This page introduces my implementations of the two parser generation tools:
ylex is my implementation of the well-known lexical analyzer generator lex. If you're not familiar with lex, you can find a brief introduction here (lex/flex).
How it works
- ylex parses lexical rules defined with regular expressions in the .l file.
- Convert regular expressions to NFA (non-deterministic finite automata) using Thompson's method.
- Convert NFA into DFA (deterministic finite automata) using subset method.
- Finally generate a table-driven lexical analyzer in C++ language, the related codes are grouped into a class called Lex.
ylex implements most features of lex, however, there are some differences:
- ylex supports exclusive start state but not regular start state.
- ylex doesn't support the line-beginning, line-end symbol('^' and '$') and the look ahead operator '/'.
- ylex allows you to include literal code blocks in the lex file like the original lex, the three code blocks are placed in the beginning and the end of '_lex.cpp' file, and near the beginning of the function yylex().
- ylex uses less functions to work, some functions, like yyinput(), yyoutput(), yyless() etc. , and some macros are not supported in current version.
- yywrap() is not used in this version. ylex simply reads the lex file once into a large buffer for processing.
How to use
Currently the ylex can only run on Windows platform. ylex includes an executable file ylex.exe and two template files LEX_H_TEMPLATE and LEX_CPP_TEMPLATE which provide the templates for generating lexical analyazer.
To run ylex, type "ylex filename" in command window. Two files would be generated, namely _lex.h and _lex.cpp. An example is included in the bottom of this page.
yjacc, or Yet Just Another Compiler Compiler (sorry, all good names are already taken), is my implementation of the well-known parser generator yacc. If you're not familiar with yacc, you can find a brief introduction here (yacc/bison).
How it works
yjacc is used to generate a parser by specifying the structure of a language. It usually works together with ylex, because the input for a parser is a sequence of tokens instead of individual characters, and ylex feeds yjacc by the function yylex(). yjacc adopts the LALR(1) parsing technique, thus it generates a LALR(1) table-driven parser. Below is a brief summary of how it works:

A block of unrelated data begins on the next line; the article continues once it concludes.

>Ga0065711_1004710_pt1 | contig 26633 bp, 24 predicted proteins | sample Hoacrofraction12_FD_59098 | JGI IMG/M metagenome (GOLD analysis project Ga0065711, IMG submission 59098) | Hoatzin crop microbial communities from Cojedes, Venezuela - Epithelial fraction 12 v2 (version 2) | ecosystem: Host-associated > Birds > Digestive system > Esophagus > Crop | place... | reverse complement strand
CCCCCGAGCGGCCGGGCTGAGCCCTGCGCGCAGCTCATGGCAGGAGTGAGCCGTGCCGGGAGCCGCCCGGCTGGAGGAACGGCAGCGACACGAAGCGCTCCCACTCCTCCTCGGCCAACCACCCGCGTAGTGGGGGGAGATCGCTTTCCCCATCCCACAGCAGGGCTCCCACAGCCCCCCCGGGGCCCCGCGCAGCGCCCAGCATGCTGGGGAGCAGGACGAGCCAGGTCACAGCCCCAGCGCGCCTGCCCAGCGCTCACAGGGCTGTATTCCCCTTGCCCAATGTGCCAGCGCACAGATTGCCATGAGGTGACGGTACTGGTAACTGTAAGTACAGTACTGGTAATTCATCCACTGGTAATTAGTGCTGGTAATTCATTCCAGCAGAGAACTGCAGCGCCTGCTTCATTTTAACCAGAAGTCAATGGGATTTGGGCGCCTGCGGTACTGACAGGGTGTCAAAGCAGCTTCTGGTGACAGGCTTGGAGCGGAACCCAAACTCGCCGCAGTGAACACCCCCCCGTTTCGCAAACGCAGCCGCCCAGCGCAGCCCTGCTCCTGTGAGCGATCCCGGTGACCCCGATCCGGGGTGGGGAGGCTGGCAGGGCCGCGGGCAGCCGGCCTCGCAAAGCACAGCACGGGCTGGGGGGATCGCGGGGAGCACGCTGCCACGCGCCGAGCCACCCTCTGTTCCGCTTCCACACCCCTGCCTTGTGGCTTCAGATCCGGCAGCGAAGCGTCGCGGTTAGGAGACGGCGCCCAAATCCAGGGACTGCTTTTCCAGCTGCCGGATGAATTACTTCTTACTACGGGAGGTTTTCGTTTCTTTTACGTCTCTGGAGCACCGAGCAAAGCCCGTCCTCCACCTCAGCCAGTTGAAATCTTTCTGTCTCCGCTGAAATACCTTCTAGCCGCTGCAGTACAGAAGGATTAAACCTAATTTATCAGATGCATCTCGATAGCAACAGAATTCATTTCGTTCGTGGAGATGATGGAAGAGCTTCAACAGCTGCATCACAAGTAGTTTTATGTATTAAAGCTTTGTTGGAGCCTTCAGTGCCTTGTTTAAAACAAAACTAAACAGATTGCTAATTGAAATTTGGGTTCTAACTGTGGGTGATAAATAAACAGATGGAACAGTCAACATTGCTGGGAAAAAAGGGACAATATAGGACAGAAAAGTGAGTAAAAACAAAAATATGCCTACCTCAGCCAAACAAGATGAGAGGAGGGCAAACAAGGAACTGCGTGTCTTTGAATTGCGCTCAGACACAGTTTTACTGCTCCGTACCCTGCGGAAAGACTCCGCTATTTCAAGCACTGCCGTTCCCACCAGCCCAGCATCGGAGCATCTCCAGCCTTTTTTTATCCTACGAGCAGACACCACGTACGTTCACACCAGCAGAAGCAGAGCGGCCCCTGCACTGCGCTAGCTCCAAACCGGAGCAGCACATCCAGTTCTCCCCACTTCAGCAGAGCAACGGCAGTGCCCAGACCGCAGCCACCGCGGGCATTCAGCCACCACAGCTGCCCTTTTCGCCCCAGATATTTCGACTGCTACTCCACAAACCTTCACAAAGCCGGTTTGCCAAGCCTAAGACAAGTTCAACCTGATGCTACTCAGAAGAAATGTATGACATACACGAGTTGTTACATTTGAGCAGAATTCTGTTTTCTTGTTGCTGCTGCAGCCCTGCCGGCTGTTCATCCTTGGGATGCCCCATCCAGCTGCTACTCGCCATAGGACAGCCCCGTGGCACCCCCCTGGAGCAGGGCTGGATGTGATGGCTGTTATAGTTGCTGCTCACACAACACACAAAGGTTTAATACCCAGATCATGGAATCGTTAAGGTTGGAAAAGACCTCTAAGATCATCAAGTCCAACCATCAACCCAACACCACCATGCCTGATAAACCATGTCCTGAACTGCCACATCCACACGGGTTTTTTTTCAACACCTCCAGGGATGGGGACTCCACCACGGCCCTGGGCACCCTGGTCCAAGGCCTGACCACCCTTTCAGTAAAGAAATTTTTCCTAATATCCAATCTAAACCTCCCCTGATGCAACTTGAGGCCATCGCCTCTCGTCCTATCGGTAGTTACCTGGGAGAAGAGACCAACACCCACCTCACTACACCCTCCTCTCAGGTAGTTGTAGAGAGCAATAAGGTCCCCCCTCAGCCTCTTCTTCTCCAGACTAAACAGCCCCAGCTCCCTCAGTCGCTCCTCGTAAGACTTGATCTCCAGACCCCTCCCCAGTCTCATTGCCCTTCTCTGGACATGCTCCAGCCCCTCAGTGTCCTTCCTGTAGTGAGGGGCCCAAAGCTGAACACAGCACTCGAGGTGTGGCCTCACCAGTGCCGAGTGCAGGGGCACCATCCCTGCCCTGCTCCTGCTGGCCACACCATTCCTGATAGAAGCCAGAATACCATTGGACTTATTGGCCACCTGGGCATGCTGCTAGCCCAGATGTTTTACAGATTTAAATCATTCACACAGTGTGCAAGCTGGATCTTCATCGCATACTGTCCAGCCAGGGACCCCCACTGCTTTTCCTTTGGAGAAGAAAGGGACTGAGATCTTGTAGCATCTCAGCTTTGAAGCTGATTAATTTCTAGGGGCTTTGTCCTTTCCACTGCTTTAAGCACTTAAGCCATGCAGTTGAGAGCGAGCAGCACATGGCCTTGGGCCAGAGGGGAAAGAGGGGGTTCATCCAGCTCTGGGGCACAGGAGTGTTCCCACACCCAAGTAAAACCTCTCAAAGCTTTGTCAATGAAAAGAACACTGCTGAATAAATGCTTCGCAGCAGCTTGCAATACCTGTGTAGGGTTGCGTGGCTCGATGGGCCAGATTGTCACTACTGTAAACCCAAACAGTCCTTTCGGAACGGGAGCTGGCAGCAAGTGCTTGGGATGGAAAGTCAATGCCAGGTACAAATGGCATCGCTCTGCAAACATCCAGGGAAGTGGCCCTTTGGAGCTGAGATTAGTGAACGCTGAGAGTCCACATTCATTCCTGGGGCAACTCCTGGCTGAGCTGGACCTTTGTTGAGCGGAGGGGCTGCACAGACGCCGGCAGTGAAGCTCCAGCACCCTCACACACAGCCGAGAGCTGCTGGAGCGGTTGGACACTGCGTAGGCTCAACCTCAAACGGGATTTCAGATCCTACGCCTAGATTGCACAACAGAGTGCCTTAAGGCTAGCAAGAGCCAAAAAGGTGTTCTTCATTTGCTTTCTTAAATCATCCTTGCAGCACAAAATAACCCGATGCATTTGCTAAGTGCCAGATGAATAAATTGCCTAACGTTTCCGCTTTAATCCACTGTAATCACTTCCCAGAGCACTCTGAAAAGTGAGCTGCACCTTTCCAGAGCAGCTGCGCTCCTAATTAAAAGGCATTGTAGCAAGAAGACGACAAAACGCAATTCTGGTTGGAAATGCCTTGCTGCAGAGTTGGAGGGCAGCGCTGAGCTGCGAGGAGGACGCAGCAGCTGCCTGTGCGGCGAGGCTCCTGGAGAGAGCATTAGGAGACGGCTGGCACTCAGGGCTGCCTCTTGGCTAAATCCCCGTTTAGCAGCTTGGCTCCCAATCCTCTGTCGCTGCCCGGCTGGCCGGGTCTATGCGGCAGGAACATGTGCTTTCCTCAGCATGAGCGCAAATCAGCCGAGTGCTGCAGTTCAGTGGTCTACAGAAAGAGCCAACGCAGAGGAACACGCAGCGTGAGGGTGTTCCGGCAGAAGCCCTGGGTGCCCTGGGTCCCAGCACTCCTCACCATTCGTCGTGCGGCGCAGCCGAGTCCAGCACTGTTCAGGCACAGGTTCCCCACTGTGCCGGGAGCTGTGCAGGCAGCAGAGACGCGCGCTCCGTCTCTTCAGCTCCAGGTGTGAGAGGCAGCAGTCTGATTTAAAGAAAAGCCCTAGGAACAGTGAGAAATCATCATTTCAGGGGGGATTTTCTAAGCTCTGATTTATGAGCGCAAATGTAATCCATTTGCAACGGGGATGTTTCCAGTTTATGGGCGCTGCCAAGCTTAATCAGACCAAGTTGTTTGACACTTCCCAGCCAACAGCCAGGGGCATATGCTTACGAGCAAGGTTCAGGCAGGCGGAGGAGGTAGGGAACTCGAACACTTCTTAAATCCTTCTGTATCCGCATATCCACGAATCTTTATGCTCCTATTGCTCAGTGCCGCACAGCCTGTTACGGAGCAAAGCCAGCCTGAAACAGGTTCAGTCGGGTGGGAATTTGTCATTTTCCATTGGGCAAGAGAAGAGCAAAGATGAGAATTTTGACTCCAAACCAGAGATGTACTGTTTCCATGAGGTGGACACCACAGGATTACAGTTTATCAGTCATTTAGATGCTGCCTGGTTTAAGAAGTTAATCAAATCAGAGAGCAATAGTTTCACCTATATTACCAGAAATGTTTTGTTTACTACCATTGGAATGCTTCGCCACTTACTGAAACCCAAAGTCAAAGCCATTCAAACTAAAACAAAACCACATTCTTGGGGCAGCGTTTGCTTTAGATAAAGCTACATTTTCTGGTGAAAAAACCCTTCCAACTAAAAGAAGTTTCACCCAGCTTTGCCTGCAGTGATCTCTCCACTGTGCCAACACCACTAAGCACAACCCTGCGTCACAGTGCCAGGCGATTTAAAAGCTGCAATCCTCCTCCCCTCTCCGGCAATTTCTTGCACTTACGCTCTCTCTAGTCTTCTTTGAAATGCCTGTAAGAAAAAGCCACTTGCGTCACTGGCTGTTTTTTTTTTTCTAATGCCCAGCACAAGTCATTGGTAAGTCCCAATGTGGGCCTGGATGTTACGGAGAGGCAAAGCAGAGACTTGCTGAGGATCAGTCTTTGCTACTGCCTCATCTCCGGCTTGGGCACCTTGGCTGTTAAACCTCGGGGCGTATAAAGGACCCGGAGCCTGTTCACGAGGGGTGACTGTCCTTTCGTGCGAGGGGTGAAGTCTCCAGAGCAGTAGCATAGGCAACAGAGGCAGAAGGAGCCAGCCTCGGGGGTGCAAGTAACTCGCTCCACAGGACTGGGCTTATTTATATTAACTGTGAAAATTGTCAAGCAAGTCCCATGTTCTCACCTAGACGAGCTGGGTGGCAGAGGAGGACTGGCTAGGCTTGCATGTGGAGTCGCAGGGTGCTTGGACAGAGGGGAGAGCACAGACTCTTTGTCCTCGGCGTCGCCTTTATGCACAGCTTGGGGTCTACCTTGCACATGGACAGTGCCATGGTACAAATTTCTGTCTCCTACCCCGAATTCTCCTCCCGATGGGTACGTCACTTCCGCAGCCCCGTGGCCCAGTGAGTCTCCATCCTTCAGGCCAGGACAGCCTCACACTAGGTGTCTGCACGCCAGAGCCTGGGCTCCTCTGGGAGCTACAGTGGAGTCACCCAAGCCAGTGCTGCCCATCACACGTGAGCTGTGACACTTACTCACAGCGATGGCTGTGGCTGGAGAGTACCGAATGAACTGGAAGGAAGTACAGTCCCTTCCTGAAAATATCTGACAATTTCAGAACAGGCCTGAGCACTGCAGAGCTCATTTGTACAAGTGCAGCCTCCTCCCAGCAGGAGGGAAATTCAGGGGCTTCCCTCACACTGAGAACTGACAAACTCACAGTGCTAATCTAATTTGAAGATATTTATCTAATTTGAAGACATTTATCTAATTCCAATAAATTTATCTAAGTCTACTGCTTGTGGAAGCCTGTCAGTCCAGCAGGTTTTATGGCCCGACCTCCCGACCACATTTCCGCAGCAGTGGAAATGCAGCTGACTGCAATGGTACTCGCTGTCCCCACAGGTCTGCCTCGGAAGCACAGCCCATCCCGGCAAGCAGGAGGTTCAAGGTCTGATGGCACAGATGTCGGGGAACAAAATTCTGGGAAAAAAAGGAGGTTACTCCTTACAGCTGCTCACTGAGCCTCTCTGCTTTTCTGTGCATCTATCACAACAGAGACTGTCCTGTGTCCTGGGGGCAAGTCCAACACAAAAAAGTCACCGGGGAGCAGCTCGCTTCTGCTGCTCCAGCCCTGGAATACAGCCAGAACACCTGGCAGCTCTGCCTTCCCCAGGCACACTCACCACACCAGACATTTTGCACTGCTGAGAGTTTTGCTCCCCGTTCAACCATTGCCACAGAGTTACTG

- yjacc parses all the grammar rules defined by Context Free Grammar in the .y file.
- Build the LR(0) items collection with the help of FIRST() and NULLABLE() functions.
- Determine the spontanously generated lookaheads and the propagated lookheads.
- Propagate lookaheads until nothing changes, then we get the LALR(1) items collection, which is actully the LR(0) items collection attached with lookaheads.
- Finally generate a table-driven parser in C++ language, the related codes are group into a class called Parser.
Again, here are the differences that you should know:
- The major difference between yjacc and yacc is the declaration of %union. yjacc supports attribute grammar and syntax-directed translation, every terminal or non-terminal symbol has its own attribute. The %union declaration declares all possible value types that a symbol can have. However, some types in C language are really difficult to recognize, such as struct SomeType (*abc);. So, in yjacc, each declaration in %union only specifies the value name but no value type. To make it clear, see the following example.
In yacc, define the YYSTYPE as
In yjacc, define the YYSTYPE as
struct SomeType (*xval);
and user need to manually create a file YYSTYPE.h to make a complete declaration:
struct SomeType (*xval);
- The literal code blocks are placed into head of the _parser.cpp, the beginning of the function yyparse(), and _yaccmain.cpp(if the c code section is provided).
How to use
Currently yjacc can only run on Windows platform. yjacc includes an executable file yjacc.exe, two template files PARSER_H_TEMPLATE and PARSER_CPP_TEMPLATE which provide the templates for generating parser, and Limits.h defining important macros for the parser.
To run yjacc, type "yjacc filename" in command window. Three or four files would be generated, namely _parser.h, _parser.cpp, _tokens.h(declare all the terminal symbols) and _yaccmain.cpp(if it's necessary). An example is included in next section.
The source code for ylex and yjacc is available on my github page. Another project lygen is used to generate the ylex and yjacc programs which can parse .l and .y files, you will know what I mean when you see the code. The code was written 3 years ago, actually I don't recommend you to use it, but you may find it helpful if you are also going to implement one.
This example is taken from the book Lex & yacc by John R. Levine et al. It defines lexical and grammar rules for a simple calculator that can declare variables and do arithmetic operation between variables and numbers.
lex file,grammar file
After running ylex ch3-04.l and yjacc ch3-04.y, several files are generated:
_lex.h, _lex.cpp, _tokens.h, _parser.h, _parser.cpp, _yaccmain.cpp
Compile all the above files together with YYSTYPE.h and Limits.h in a C++ compiler. Here is a snapshot of the execution result.
Last updated 8/17/2014